North-Central Section - 50th Annual Meeting - 2016

Paper No. 9-11
Presentation Time: 8:00 AM-12:00 PM


CAVETT, Kevin, Department of Geology, Western Illinois University, 115 Tillman Hall, 1 University Circle, Macomb, IL 61455, HEGNA, Thomas, Department of Geology, Western Illinois University, Tillman Hall 115, 1 University Circle, Macomb, IL 61455 and SPERRY, Chad, GIS Center, Western Illinois University, 1 University Circle, Macomb, IL 61455,

In glaciated terrain, like that found over much of Illinois, finding rock outcrop for study is incredibly difficult. However, being able to locate such outcrops not only facilitates study of the geological history of the area, but also can help provide local areas for use in geological education (the primary driver of this project). The irregular surface of the bedrock essentially represents the land surface at one time with new land surface draped over the top. The geomorphology of the surface can provide some clues as to where outcrops lie; hillsides supported by rock tend to maintain steeper slopes with the underlying rock to support them. Thus, we propose that by examining the slope in an area known to have bedrock close to the land surface, we should be able to predict outcrop locations based on the distribution of slope.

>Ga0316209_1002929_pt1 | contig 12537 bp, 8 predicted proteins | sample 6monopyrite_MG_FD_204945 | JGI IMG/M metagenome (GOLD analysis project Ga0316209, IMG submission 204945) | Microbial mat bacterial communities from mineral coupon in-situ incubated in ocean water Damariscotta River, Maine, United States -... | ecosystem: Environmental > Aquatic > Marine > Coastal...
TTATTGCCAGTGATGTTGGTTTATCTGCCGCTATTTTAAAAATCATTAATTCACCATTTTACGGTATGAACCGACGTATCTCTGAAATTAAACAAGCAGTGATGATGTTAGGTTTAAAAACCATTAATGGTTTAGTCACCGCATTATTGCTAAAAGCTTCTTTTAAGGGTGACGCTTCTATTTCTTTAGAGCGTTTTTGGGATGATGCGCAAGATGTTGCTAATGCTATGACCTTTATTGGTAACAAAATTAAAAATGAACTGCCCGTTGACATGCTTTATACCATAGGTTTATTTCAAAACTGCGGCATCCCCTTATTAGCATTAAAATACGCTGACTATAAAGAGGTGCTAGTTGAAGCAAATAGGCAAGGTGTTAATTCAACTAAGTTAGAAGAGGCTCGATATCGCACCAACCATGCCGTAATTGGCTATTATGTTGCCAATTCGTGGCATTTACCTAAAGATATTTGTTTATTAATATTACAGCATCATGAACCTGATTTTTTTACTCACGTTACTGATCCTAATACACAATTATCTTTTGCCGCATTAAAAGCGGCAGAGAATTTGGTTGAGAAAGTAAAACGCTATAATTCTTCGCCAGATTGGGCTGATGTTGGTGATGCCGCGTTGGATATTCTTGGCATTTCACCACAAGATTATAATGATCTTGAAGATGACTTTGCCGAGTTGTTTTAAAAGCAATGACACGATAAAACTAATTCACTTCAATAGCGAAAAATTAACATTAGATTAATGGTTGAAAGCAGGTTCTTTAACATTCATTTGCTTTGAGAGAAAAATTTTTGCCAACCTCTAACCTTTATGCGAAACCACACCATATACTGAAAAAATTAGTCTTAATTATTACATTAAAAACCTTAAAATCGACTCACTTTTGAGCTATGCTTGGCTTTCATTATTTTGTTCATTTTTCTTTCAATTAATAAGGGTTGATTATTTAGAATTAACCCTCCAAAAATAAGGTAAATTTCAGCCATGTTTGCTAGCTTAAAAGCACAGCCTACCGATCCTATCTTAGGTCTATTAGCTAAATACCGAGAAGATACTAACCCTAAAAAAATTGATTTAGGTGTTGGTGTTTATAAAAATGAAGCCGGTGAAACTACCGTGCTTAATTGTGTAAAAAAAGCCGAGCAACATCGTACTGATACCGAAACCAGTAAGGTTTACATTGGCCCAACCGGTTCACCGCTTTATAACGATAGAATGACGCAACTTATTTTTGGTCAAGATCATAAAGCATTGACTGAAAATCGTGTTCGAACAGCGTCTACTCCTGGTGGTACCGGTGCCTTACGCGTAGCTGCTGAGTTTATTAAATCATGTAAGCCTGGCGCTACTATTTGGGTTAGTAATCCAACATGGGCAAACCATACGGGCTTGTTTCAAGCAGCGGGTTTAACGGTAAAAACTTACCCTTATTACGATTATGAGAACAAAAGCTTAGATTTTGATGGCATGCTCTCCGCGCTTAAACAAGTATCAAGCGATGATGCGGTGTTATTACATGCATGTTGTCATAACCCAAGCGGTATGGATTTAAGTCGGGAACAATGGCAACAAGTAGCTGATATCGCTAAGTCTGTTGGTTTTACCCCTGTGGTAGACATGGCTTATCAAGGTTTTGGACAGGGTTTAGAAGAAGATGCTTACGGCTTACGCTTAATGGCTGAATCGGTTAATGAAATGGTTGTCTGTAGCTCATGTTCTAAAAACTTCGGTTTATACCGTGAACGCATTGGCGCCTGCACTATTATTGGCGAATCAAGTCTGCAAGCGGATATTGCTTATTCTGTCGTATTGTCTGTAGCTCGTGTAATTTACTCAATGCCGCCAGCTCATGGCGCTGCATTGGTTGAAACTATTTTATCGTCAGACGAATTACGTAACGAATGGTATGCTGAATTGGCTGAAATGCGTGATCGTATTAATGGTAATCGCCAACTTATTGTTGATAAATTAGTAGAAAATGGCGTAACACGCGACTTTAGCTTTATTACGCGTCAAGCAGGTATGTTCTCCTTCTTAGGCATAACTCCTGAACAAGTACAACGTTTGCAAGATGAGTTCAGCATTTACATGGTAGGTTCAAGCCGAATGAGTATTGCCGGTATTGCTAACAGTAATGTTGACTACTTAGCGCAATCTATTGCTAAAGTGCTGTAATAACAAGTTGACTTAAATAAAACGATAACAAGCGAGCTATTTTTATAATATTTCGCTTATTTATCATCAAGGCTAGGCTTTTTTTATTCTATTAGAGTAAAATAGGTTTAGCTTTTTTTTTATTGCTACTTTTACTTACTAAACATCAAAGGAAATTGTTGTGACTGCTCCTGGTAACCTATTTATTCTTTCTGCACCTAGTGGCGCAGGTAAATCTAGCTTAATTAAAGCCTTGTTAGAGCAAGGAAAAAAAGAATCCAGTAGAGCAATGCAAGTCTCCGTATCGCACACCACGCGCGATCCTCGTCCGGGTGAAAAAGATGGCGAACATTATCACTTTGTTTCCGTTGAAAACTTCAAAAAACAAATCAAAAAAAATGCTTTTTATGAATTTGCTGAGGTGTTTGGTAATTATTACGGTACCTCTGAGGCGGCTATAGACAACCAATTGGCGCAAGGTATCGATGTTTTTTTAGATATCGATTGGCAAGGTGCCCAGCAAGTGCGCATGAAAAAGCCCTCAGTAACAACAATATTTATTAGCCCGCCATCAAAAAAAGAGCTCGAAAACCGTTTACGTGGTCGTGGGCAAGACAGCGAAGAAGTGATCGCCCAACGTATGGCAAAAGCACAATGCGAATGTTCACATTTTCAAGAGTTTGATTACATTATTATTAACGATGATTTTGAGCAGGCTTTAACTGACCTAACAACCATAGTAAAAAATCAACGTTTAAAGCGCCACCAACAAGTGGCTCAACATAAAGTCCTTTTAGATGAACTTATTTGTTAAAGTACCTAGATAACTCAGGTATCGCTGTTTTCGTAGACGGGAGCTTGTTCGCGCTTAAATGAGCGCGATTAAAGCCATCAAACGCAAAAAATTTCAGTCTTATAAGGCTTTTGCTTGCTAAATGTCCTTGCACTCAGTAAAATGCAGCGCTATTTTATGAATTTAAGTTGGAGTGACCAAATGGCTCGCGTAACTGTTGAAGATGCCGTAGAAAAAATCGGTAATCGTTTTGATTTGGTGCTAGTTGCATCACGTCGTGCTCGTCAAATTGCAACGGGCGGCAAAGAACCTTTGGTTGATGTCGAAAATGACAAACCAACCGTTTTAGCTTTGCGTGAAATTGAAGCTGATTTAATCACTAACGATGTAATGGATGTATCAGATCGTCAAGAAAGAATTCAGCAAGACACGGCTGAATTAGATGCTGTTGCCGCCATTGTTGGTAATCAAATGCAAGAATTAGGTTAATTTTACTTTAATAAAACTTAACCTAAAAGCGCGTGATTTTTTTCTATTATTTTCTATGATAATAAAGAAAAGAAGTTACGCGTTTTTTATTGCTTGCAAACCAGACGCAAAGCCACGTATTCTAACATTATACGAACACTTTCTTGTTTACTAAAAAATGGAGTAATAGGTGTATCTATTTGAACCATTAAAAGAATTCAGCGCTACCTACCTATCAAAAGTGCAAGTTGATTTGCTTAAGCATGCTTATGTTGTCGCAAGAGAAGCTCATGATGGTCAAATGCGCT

A slope surface was created from the LiDAR Digital Elevation Model (DEM) for Argyle Lake State Park (McDonough County, Illinois). We then mapped the distributions of slope and field tested the map to see at what values of slope outcrop tended to occur. We found that slopes of 60° or higher tended to be very good predictors of the location of outcrop (or strata immediately below the surface). This method, when applied to areas relatively undisturbed by humans, may provide an effective way to generate a preliminary outcrop map and help identify sites for further geological study.